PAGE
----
Dobson Cries Poor
I don't really trust anything James Dobson says, and his extended whine that the liberals have run roughshod over the country and nobody can stop it doesn't ring true either. Sure the hate-crimes bill will likely pass into law, but Dobson has something of a larger game here. On other culture-war issues, Dobson and his religious right cohorts have a plan.
If President Obama nominates Judge Diane P. Wood to the Supreme Court, conservatives plan to attack her as an “outspoken” supporter of “abortion, including partial-birth abortion.”
If he nominates Judge Sonia Sotomayor, they plan to accuse her of being “willing to expand constitutional rights beyond the text of the Constitution.”
And if he nominates Kathleen M. Sullivan, a law professor at Stanford, they plan to denounce her as a “prominent supporter of homosexual marriage.”
Preparing to oppose the confirmation of Mr. Obama’s eventual choice to succeed Justice David H. Souter, who is retiring, conservative groups are working together to stockpile ammunition. Ten memorandums summarizing their research, obtained by The New York Times, provide a window onto how they hope to frame the coming debate.
This is not a strategy to defeat the nominee - Republicans have basically given up on that. This is a strategy to demonize an eventual sitting Supreme Court Justice. Right now the religious right lacks a lightning rod, and of the ones they use, the President is too popular and the rest of the Democratic leadership to unknown. They need to raise the profile of an enemy, and claim that they are powerless to stop this enemy's rise to prominence. The culture wars feed off of a sense of powerlessness. It made no sense when Republicans sat in every seat of power in Washington. But the reversal puts things back in the natural state for those on the right with a siege mentality. Armed with a new enemy, only THEN will Dobson and his charges fight back.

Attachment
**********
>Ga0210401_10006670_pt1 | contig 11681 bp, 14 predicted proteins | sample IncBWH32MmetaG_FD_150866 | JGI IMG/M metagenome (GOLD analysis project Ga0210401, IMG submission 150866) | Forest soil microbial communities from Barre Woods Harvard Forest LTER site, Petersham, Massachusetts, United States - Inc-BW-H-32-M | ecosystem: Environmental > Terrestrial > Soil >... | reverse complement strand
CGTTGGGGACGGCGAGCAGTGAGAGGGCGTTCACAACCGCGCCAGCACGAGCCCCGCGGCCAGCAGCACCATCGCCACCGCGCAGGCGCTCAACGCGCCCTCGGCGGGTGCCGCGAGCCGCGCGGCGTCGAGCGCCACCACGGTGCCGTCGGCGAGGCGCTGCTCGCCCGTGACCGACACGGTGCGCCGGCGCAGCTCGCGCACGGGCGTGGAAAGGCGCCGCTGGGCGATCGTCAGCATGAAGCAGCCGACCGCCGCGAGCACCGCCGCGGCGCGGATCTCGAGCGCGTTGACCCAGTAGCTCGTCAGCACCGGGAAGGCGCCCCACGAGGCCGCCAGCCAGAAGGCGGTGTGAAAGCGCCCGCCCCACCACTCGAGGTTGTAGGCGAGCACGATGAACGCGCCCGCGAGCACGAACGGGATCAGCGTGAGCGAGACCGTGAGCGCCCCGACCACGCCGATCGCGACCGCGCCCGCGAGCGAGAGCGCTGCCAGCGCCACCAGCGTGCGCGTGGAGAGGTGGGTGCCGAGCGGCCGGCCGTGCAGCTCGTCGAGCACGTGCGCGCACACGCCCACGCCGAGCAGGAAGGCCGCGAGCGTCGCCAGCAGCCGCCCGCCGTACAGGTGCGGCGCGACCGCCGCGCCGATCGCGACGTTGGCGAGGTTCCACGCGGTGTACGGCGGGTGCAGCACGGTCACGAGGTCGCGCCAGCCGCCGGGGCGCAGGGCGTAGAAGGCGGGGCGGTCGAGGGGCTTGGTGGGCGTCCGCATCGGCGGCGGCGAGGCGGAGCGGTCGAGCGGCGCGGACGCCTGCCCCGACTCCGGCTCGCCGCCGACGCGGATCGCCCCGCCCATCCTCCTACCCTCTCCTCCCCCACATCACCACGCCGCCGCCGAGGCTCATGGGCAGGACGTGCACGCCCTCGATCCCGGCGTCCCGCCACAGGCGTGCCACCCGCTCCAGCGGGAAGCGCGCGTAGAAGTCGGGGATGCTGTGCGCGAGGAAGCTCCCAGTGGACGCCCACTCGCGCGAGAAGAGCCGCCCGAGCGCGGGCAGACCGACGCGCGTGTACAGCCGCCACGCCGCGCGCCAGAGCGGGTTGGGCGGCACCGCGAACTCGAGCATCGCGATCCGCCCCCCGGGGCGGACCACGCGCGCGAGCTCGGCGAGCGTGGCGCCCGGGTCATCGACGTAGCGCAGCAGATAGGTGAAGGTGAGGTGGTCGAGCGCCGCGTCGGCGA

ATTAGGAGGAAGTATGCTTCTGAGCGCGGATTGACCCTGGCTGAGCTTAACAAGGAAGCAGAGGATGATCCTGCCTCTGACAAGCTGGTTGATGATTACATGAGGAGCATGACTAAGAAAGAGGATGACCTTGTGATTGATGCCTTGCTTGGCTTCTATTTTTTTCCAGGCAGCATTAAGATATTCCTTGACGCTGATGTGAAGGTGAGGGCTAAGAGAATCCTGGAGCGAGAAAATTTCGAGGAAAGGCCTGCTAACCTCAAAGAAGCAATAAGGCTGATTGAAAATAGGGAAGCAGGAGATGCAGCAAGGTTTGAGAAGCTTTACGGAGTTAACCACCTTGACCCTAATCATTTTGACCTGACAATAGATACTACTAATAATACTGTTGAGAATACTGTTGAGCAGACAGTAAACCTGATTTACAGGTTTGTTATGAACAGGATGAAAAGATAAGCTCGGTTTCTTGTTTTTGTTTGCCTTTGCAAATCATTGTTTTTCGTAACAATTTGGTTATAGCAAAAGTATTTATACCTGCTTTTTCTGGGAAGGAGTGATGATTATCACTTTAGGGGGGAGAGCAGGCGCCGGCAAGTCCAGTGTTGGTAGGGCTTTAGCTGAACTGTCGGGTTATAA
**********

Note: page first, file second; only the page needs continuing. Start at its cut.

Now, I do believe these issues have lost their salience. That abortion poll floating around is flawed, and even if it weren't, the emphasis has waned.
Essentially, Democrats shouldn't take this bait. The religious right will always claim that they are being forcibly pushed out of the country, regardless of the concessions made or common ground sought. I don't mind President Obama's Notre Dame speech as a rhetorical instrument and an olive branch to moderates. On policy, however, the theocons will always claim they are under siege, whether true or not. Might as well give them their enemy and make some positive change in the meantime.